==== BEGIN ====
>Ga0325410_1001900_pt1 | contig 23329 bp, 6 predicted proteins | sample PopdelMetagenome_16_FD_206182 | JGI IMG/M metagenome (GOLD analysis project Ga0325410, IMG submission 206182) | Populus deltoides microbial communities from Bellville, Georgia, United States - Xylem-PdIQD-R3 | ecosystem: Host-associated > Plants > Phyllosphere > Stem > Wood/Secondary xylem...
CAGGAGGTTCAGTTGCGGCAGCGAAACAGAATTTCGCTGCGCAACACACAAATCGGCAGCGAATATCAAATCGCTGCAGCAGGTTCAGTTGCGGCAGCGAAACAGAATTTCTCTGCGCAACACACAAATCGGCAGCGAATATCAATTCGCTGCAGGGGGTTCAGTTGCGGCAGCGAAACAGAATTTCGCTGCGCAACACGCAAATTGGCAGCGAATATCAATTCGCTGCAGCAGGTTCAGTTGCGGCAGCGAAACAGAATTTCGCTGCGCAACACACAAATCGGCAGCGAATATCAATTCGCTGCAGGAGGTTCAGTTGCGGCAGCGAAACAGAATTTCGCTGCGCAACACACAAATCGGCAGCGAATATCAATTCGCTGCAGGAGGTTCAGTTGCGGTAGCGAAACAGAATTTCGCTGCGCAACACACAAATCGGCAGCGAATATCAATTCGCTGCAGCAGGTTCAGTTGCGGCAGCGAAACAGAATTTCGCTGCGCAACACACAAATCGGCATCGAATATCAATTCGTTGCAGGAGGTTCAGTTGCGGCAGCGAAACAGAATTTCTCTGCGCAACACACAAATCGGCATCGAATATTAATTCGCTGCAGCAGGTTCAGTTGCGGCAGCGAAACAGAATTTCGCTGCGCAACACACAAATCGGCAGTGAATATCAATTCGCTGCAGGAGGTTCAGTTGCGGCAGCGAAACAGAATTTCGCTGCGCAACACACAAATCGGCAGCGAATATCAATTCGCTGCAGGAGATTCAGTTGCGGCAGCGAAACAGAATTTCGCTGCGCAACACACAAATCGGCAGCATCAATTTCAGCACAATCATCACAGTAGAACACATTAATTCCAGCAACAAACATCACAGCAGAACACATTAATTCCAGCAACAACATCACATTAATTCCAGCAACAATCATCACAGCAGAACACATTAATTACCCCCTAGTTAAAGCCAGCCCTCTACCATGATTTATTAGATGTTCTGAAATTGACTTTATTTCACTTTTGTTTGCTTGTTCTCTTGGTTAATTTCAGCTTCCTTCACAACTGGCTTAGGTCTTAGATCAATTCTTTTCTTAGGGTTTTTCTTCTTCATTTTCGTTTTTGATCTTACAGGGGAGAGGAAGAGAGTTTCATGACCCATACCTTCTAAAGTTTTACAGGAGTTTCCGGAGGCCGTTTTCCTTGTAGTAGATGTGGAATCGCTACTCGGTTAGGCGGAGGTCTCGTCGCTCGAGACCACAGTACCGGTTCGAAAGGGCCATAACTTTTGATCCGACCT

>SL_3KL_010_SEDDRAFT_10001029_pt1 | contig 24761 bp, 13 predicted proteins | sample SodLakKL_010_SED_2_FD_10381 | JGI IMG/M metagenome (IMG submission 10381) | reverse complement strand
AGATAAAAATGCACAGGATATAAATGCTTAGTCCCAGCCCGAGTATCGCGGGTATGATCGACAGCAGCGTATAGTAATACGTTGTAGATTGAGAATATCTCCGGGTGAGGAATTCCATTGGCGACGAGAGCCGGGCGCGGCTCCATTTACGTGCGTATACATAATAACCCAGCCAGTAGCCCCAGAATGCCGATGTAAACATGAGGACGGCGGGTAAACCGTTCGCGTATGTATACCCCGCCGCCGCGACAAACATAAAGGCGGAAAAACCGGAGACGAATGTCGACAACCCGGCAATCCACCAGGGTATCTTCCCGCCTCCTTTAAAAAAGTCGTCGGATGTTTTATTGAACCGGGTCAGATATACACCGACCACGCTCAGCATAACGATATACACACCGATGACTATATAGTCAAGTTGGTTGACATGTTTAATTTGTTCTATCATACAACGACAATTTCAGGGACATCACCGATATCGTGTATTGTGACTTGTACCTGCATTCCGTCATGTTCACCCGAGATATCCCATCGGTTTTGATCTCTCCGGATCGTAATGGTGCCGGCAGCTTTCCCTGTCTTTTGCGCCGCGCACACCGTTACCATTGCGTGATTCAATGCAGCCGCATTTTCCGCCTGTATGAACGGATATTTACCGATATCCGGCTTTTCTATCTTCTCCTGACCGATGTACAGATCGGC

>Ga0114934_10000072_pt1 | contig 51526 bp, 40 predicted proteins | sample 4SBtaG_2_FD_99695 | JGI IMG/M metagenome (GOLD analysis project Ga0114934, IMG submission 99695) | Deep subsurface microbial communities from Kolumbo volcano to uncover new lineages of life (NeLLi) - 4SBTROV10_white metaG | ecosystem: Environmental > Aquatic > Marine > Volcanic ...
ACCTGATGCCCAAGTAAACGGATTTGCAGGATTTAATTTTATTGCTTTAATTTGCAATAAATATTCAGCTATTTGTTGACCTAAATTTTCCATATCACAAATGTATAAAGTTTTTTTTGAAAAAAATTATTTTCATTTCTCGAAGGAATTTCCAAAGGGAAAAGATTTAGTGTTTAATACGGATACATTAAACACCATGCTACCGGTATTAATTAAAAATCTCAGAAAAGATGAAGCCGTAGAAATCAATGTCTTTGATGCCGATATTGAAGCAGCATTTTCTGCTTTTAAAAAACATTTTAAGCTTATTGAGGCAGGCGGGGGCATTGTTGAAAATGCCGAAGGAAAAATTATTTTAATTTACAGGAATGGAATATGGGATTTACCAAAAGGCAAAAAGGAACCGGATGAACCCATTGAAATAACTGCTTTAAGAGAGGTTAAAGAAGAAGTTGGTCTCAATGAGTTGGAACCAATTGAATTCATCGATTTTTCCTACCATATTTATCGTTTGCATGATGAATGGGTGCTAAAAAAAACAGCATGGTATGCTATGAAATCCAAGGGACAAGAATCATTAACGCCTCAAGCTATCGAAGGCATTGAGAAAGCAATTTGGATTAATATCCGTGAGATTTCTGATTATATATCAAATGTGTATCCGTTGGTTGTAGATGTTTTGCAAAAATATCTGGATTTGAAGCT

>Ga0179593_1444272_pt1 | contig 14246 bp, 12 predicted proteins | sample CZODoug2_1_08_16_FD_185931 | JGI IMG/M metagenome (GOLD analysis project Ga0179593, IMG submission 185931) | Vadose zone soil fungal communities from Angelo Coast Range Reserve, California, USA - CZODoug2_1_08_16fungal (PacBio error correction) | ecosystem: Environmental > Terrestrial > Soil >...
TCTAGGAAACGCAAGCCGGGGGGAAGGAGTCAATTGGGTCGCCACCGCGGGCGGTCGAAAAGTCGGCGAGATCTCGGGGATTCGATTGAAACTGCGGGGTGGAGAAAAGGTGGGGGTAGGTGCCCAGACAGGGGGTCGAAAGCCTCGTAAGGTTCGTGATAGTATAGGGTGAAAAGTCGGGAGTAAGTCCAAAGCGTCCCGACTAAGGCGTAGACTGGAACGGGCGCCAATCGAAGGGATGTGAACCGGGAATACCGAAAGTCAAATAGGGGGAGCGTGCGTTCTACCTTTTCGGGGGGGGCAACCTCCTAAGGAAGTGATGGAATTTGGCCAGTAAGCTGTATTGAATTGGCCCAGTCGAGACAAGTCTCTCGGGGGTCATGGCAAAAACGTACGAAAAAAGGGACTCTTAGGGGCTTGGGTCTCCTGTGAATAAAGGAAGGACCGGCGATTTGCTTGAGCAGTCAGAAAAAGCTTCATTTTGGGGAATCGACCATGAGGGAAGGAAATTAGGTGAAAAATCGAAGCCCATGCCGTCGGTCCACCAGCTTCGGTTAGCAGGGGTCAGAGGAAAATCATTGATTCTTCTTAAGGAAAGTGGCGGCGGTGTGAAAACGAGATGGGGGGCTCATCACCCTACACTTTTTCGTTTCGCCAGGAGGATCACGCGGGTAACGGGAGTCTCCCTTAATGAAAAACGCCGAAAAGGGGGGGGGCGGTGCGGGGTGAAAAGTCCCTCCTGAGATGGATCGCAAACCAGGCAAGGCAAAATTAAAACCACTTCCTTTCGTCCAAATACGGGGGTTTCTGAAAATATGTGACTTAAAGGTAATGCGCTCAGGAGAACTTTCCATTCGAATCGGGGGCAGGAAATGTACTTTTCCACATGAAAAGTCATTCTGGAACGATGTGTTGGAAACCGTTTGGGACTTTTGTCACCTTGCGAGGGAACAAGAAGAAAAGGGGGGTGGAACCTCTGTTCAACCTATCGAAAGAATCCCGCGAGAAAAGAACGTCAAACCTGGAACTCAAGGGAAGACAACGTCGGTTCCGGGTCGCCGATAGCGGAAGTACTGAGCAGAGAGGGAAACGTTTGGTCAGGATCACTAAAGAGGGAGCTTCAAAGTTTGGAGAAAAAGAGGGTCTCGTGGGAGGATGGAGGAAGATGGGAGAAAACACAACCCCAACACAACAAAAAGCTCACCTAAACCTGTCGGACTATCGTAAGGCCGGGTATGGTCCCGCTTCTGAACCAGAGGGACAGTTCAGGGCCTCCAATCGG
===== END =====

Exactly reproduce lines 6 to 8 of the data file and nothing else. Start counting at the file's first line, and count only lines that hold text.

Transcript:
ACCTGATGCCCAAGTAAACGGATTTGCAGGATTTAATTTTATTGCTTTAATTTGCAATAAATATTCAGCTATTTGTTGACCTAAATTTTCCATATCACAAATGTATAAAGTTTTTTTTGAAAAAAATTATTTTCATTTCTCGAAGGAATTTCCAAAGGGAAAAGATTTAGTGTTTAATACGGATACATTAAACACCATGCTACCGGTATTAATTAAAAATCTCAGAAAAGATGAAGCCGTAGAAATCAATGTCTTTGATGCCGATATTGAAGCAGCATTTTCTGCTTTTAAAAAACATTTTAAGCTTATTGAGGCAGGCGGGGGCATTGTTGAAAATGCCGAAGGAAAAATTATTTTAATTTACAGGAATGGAATATGGGATTTACCAAAAGGCAAAAAGGAACCGGATGAACCCATTGAAATAACTGCTTTAAGAGAGGTTAAAGAAGAAGTTGGTCTCAATGAGTTGGAACCAATTGAATTCATCGATTTTTCCTACCATATTTATCGTTTGCATGATGAATGGGTGCTAAAAAAAACAGCATGGTATGCTATGAAATCCAAGGGACAAGAATCATTAACGCCTCAAGCTATCGAAGGCATTGAGAAAGCAATTTGGATTAATATCCGTGAGATTTCTGATTATATATCAAATGTGTATCCGTTGGTTGTAGATGTTTTGCAAAAATATCTGGATTTGAAGCT

>Ga0179593_1444272_pt1 | contig 14246 bp, 12 predicted proteins | sample CZODoug2_1_08_16_FD_185931 | JGI IMG/M metagenome (GOLD analysis project Ga0179593, IMG submission 185931) | Vadose zone soil fungal communities from Angelo Coast Range Reserve, California, USA - CZODoug2_1_08_16fungal (PacBio error correction) | ecosystem: Environmental > Terrestrial > Soil >...
TCTAGGAAACGCAAGCCGGGGGGAAGGAGTCAATTGGGTCGCCACCGCGGGCGGTCGAAAAGTCGGCGAGATCTCGGGGATTCGATTGAAACTGCGGGGTGGAGAAAAGGTGGGGGTAGGTGCCCAGACAGGGGGTCGAAAGCCTCGTAAGGTTCGTGATAGTATAGGGTGAAAAGTCGGGAGTAAGTCCAAAGCGTCCCGACTAAGGCGTAGACTGGAACGGGCGCCAATCGAAGGGATGTGAACCGGGAATACCGAAAGTCAAATAGGGGGAGCGTGCGTTCTACCTTTTCGGGGGGGGCAACCTCCTAAGGAAGTGATGGAATTTGGCCAGTAAGCTGTATTGAATTGGCCCAGTCGAGACAAGTCTCTCGGGGGTCATGGCAAAAACGTACGAAAAAAGGGACTCTTAGGGGCTTGGGTCTCCTGTGAATAAAGGAAGGACCGGCGATTTGCTTGAGCAGTCAGAAAAAGCTTCATTTTGGGGAATCGACCATGAGGGAAGGAAATTAGGTGAAAAATCGAAGCCCATGCCGTCGGTCCACCAGCTTCGGTTAGCAGGGGTCAGAGGAAAATCATTGATTCTTCTTAAGGAAAGTGGCGGCGGTGTGAAAACGAGATGGGGGGCTCATCACCCTACACTTTTTCGTTTCGCCAGGAGGATCACGCGGGTAACGGGAGTCTCCCTTAATGAAAAACGCCGAAAAGGGGGGGGGCGGTGCGGGGTGAAAAGTCCCTCCTGAGATGGATCGCAAACCAGGCAAGGCAAAATTAAAACCACTTCCTTTCGTCCAAATACGGGGGTTTCTGAAAATATGTGACTTAAAGGTAATGCGCTCAGGAGAACTTTCCATTCGAATCGGGGGCAGGAAATGTACTTTTCCACATGAAAAGTCATTCTGGAACGATGTGTTGGAAACCGTTTGGGACTTTTGTCACCTTGCGAGGGAACAAGAAGAAAAGGGGGGTGGAACCTCTGTTCAACCTATCGAAAGAATCCCGCGAGAAAAGAACGTCAAACCTGGAACTCAAGGGAAGACAACGTCGGTTCCGGGTCGCCGATAGCGGAAGTACTGAGCAGAGAGGGAAACGTTTGGTCAGGATCACTAAAGAGGGAGCTTCAAAGTTTGGAGAAAAAGAGGGTCTCGTGGGAGGATGGAGGAAGATGGGAGAAAACACAACCCCAACACAACAAAAAGCTCACCTAAACCTGTCGGACTATCGTAAGGCCGGGTATGGTCCCGCTTCTGAACCAGAGGGACAGTTCAGGGCCTCCAATCGG